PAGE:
# Thread: Show Q[i + sqrt(2)] = Q[i][sqrt(2)]

1. ## Show Q[i + sqrt(2)] = Q[i][sqrt(2)]

Show $\displaystyle Q[i + \sqrt{2}] = Q[i][\sqrt{2}]$

Now, when I do this, I find:
Basis of $\displaystyle Q[i + \sqrt{2}] = \{1, i+\sqrt{2}, 1+2i\sqrt{2}, 5i-\sqrt{2}\}$ which is equal to $\displaystyle \{1, i, \sqrt{2}, i\sqrt{2}\}$. Which is the same basis as $\displaystyle Q[i][\sqrt{2}]$.

If the basis of each field is shown to be equal, are the fields equal? It seems like an obvious yes to me, but I would like to someone else to confirm this thought if possible. I cannot find it in my text or any other resource online. Also, if someone feels like double-checking the basis for each, I would appreciate it.

2. Originally Posted by tcRom
Show $\displaystyle Q[i + \sqrt{2}] = Q[i][\sqrt{2}]$

Now, when I do this, I find:
Basis of $\displaystyle Q[i + \sqrt{2}] = \{1, i+\sqrt{2}, 1+2i\sqrt{2}, 5i-\sqrt{2}\}$ which is equal to $\displaystyle \{1, i, \sqrt{2}, i\sqrt{2}\}$. Which is the same basis as $\displaystyle Q[i][\sqrt{2}]$.

If the basis of each field is shown to be equal, are the fields equal? It seems like an obvious yes to me, but I would like to someone else to confirm this thought if possible. I cannot find it in my text or any other resource online. Also, if someone feels like double-checking the basis for each, I would appreciate it.
Yes, that is how you do this sort of problem. You should write each member of the basis of Q[i+/sqrt(2)] as a linear combination of basis elements from Q[i,/sqrt(2)] and vice versa.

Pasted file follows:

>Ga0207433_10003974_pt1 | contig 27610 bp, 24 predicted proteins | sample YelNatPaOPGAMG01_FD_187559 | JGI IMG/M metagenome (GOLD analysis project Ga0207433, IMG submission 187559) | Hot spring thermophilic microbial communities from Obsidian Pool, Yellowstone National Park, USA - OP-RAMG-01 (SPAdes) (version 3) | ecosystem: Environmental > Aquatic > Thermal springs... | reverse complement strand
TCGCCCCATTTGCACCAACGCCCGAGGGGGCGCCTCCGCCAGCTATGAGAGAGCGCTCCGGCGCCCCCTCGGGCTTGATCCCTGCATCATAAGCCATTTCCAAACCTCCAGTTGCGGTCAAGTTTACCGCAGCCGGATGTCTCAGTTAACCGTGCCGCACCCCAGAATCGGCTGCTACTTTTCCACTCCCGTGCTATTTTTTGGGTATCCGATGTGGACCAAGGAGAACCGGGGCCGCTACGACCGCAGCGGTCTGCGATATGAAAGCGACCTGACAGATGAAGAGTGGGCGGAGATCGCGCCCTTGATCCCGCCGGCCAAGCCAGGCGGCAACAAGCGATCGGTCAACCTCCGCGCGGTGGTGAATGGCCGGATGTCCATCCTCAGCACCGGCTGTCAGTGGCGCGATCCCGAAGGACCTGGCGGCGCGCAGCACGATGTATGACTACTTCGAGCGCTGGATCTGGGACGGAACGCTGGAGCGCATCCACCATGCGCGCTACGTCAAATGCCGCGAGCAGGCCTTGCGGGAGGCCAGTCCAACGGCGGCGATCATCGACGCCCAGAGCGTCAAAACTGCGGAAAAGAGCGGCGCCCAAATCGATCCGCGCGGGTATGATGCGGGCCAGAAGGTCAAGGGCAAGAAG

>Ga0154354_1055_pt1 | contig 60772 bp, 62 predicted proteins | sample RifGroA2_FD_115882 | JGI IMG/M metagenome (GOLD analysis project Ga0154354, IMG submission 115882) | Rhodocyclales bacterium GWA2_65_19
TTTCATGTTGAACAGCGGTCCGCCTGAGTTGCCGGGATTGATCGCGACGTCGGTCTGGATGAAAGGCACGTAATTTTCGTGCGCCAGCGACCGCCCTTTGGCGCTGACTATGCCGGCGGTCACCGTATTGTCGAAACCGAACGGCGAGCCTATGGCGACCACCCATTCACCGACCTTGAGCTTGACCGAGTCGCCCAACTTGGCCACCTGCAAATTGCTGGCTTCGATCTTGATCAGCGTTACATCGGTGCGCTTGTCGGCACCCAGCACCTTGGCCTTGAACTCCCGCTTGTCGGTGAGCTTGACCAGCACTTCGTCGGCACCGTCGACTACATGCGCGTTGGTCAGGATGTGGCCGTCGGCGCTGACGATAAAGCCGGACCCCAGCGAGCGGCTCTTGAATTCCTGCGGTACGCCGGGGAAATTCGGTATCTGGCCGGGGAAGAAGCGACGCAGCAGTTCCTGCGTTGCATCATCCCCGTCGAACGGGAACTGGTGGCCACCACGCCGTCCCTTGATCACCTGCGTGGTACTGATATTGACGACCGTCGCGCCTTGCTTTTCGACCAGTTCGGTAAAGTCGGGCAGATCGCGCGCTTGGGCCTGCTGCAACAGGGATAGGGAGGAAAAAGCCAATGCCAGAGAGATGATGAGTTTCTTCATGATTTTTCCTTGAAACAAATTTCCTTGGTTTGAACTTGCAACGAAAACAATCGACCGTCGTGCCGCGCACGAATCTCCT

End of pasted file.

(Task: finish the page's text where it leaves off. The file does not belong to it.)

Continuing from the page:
3. Great, thank you.

I end up with
let $\displaystyle a,b,c,d \in Q$
$\displaystyle \Rightarrow a + b(i+\sqrt{2}) + c(1 + 2i\sqrt{2}) + d(5i - \sqrt{2}) =$
$\displaystyle (a+c)(1) + (b+5d)(i) + (b-d)(\sqrt{2}) + (2c)(i\sqrt{2})$... a linear combination of the basis of Q[i][sqrt(2)]. Thus, the fields are equal.

Am I able to say that the basis are equal, even though it takes a linear combination to reach the other?

4. Originally Posted by tcRom
Great, thank you.

I end up with
let $\displaystyle a,b,c,d \in Q$
$\displaystyle \Rightarrow a + b(i+\sqrt{2}) + c(1 + 2i\sqrt{2}) + d(5i - \sqrt{2}) =$
$\displaystyle (a+c)(1) + (b+5d)(i) + (b-d)(\sqrt{2}) + (2c)(i\sqrt{2})$... a linear combination of the basis of Q[i][sqrt(2)]. Thus, the fields are equal.

Am I able to say that the basis are equal, even though it takes a linear combination to reach the other?
The fields, and their bases, are equal up to isomorphism. Sometimes we have different criteria for what it means for two things to be equal. But that is semantics. You can say that they are equal (equivalent, isomorphic, etc.)